There has been a lot of excitement during the weeks building up to the Fallas. At this point, it seems that the city is about to explode. The sulfurous smell of gunpowder permeates the air. Fireworks, M-80s and bottle rockets have become common place. Explosions can be heard in all directions, night and day, sometimes within feet of where you are standing.
Children rule the streets with a constant barrage of firecrackers. They carry boxes around their necks filled with explosives and toss them into the street when you least expect it. The law says that a parent must be nearby, but that’s not very comforting. I saw a woman pushing a stroller with a toddler who tossed “snaps” onto the sidewalk every few feet. No doubt the little girl is in training for a few years from now, when she can finally light a real firecracker on her own. In Valencia, children as young as eight are legally allowed to handle firecrackers.
I think it’s awesome that kids have the freedom to have this much fun with firecrackers; on the other hand, it’s a bit terrifying. I read in the paper that police and firemen visit the schools to teach kids how to properly light a firecracker, so I guess that should make me feel better.
It’s not just the children of Valencia that like loud noises. We were finishing up a lovely lunch outside on a restaurant terrace, when a van pulled up. They threw up a fence and started stringing these up in trees next to our table.
We looked at each other with concern. They wouldn’t, would they?
Just in case, we drained our glasses and moved on. Why? Because those innocent little paper packets are full of gun powder. Those are mascletàs – typical Valencian fireworks designed to make noise and flashes of light. They are strung in patterns to explode in a choreographed rhythm, producing a kind of music (to the Valencian ears) and rising to a dramatic, almost unbearable conclusion.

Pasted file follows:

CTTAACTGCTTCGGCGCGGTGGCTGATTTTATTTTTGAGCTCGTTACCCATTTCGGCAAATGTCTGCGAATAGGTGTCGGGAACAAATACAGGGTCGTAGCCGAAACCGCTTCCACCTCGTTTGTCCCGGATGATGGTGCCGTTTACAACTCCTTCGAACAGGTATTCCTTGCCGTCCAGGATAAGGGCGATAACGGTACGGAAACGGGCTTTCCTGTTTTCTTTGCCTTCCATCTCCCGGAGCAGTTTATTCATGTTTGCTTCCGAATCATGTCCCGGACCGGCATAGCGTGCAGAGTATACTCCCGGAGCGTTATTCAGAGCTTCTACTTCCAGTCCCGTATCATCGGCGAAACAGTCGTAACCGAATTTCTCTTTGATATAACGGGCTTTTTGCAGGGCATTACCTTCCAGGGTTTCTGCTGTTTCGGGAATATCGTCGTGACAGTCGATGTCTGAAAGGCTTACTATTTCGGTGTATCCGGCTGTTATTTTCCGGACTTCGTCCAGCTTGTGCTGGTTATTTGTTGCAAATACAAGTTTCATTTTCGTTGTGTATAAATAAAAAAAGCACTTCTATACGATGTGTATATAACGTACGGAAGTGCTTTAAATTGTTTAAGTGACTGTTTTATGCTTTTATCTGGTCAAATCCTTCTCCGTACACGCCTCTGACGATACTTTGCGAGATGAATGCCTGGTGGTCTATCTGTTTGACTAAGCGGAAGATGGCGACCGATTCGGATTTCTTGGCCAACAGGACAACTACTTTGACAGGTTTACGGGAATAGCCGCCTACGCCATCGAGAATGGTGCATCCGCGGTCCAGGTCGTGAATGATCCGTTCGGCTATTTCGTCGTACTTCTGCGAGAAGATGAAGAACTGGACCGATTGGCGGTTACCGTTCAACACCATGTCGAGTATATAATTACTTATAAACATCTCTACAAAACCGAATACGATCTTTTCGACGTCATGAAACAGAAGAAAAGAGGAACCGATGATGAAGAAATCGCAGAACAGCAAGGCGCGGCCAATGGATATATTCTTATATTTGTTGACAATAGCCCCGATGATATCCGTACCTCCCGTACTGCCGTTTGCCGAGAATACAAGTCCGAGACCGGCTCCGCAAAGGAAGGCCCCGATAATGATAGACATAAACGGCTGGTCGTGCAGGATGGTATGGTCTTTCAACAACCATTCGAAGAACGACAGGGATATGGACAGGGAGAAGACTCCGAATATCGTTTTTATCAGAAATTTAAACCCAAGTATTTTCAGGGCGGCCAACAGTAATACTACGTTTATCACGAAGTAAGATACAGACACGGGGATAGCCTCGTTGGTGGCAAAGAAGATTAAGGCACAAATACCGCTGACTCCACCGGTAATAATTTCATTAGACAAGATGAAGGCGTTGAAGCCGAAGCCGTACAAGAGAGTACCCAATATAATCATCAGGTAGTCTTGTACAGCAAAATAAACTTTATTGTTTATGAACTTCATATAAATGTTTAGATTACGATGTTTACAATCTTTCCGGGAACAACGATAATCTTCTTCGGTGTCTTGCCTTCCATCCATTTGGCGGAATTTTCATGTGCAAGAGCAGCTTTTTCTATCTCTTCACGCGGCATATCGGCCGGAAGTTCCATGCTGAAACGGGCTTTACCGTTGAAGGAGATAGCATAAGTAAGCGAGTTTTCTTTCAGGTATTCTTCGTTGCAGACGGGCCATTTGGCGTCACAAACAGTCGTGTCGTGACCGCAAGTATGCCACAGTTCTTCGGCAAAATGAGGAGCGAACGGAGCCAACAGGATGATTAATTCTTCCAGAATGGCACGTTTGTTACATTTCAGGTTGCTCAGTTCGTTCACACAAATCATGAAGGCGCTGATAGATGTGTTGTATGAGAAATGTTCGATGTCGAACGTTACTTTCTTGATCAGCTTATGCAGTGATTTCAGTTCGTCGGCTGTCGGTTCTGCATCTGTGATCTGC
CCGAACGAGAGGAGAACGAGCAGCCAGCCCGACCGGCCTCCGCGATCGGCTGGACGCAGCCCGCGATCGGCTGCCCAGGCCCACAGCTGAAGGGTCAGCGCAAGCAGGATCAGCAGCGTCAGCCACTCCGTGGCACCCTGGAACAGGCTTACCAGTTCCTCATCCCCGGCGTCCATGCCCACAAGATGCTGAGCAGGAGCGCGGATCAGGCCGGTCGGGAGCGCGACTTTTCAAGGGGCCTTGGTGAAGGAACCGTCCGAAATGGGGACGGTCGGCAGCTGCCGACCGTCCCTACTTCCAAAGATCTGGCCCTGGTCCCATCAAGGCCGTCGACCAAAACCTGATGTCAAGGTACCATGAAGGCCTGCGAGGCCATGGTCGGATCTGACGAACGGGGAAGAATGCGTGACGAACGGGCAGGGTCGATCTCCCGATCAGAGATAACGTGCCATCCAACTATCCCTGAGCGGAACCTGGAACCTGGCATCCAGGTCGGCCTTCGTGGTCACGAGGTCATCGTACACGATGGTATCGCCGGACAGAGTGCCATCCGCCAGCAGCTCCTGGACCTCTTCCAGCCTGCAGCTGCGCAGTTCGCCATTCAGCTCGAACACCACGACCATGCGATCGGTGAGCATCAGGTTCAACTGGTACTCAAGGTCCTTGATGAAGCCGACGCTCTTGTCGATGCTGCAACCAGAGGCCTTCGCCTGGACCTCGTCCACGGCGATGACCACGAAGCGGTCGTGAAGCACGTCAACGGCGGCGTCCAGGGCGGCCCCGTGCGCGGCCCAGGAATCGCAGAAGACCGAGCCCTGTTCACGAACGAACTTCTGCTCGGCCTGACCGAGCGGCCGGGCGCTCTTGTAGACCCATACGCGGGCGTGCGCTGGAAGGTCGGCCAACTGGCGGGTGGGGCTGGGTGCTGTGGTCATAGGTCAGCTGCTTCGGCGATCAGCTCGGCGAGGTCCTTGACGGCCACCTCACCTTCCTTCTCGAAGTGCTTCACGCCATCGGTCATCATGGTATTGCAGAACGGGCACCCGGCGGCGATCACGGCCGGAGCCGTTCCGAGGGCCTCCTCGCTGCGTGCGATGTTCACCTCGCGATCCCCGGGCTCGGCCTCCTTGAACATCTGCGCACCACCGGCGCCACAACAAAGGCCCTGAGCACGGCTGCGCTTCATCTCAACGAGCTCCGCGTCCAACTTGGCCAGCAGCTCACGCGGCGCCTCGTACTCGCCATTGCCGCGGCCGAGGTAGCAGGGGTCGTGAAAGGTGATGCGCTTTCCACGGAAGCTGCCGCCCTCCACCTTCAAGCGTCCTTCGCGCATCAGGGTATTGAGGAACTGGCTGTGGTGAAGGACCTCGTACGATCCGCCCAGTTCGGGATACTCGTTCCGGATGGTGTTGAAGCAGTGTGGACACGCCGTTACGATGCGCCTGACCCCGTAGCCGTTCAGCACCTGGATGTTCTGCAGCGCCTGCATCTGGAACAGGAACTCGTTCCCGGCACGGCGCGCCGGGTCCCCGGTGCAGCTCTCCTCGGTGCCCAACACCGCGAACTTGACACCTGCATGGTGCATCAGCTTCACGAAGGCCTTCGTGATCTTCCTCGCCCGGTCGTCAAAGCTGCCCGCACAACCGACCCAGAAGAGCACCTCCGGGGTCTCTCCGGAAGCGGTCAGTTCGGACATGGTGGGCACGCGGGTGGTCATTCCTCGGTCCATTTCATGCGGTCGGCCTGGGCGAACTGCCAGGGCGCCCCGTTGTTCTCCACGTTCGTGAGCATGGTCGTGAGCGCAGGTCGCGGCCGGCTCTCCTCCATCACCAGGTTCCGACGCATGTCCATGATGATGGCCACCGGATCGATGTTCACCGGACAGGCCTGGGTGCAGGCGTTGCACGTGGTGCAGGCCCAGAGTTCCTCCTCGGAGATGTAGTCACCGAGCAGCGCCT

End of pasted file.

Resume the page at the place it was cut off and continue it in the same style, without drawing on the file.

Despite the title of this post, and our instincts, we’ve been told not to cover our ears. You are supposed to be better off if you keep your ears and mouth open to let those sound waves pass right through. With our sensitive American ears, however, we try to be several blocks away when these go off. But then later that evening, we wandered into a blocked off street just in time for this (you may want to turn down the volume on your computer for this video):
Yep, those are mascletàs. It’s not going to quiet down in Valencia anytime soon. We have had mascletàs in the Ayuntamiento (town hall) every day at 2:00PM since the beginning of March. This week during Fallas, there will be overhead firework displays Wednesday, Thursday, Friday, and Saturday – all after midnight. Clearly this is no time or place for peace and quiet, but for loud riotous fun. We’ll have to save our sleep for next week.